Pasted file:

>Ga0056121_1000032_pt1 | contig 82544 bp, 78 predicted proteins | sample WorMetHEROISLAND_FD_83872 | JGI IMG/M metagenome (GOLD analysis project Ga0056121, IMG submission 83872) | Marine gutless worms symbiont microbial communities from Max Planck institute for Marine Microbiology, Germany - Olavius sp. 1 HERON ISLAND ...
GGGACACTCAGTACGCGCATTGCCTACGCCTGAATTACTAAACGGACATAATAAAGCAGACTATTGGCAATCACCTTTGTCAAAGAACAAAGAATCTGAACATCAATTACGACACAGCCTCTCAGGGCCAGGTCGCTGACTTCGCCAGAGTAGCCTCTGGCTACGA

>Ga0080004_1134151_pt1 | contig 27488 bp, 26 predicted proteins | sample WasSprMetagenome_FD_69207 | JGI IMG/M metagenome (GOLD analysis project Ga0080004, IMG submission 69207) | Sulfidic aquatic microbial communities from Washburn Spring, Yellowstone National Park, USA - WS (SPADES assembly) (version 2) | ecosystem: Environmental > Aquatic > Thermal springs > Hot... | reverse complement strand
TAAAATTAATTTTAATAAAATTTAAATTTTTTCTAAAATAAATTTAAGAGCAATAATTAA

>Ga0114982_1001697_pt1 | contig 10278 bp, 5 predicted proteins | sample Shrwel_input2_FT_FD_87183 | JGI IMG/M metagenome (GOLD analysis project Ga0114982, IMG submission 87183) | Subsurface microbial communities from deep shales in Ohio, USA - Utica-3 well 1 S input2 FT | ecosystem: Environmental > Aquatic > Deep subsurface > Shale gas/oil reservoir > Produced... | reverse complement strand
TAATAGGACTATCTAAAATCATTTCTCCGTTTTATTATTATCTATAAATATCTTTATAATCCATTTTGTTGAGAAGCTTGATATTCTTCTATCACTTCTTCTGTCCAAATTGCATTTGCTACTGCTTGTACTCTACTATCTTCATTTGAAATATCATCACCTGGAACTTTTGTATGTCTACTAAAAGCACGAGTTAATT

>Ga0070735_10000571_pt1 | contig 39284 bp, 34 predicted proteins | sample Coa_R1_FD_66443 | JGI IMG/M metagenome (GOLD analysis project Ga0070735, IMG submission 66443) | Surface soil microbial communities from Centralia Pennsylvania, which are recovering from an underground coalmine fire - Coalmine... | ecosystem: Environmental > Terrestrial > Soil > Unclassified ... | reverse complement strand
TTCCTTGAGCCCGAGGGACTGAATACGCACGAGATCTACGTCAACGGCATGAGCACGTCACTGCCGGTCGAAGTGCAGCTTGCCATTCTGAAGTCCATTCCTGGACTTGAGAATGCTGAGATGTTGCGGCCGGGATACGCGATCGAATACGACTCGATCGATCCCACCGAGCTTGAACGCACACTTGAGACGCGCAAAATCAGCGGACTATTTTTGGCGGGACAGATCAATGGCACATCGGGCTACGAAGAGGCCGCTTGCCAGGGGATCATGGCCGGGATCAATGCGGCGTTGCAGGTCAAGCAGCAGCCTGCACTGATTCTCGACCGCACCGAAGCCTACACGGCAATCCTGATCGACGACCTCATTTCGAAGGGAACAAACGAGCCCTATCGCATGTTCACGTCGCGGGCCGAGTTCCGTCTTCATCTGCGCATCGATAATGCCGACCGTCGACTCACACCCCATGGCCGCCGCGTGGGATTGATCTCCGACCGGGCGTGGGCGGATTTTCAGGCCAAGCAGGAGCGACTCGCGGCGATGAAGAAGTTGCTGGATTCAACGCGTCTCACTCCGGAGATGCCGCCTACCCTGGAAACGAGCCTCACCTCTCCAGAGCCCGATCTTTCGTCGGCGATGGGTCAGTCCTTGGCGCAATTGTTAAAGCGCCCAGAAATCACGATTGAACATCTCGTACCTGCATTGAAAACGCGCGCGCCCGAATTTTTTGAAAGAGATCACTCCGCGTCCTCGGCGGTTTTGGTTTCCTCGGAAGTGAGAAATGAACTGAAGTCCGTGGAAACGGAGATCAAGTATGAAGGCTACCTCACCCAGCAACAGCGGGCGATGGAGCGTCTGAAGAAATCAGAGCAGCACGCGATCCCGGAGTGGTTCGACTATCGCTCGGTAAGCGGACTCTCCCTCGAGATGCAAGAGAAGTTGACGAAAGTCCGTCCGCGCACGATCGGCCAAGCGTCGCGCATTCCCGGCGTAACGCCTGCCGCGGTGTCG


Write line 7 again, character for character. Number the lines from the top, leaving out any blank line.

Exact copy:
>Ga0070735_10000571_pt1 | contig 39284 bp, 34 predicted proteins | sample Coa_R1_FD_66443 | JGI IMG/M metagenome (GOLD analysis project Ga0070735, IMG submission 66443) | Surface soil microbial communities from Centralia Pennsylvania, which are recovering from an underground coalmine fire - Coalmine... | ecosystem: Environmental > Terrestrial > Soil > Unclassified ... | reverse complement strand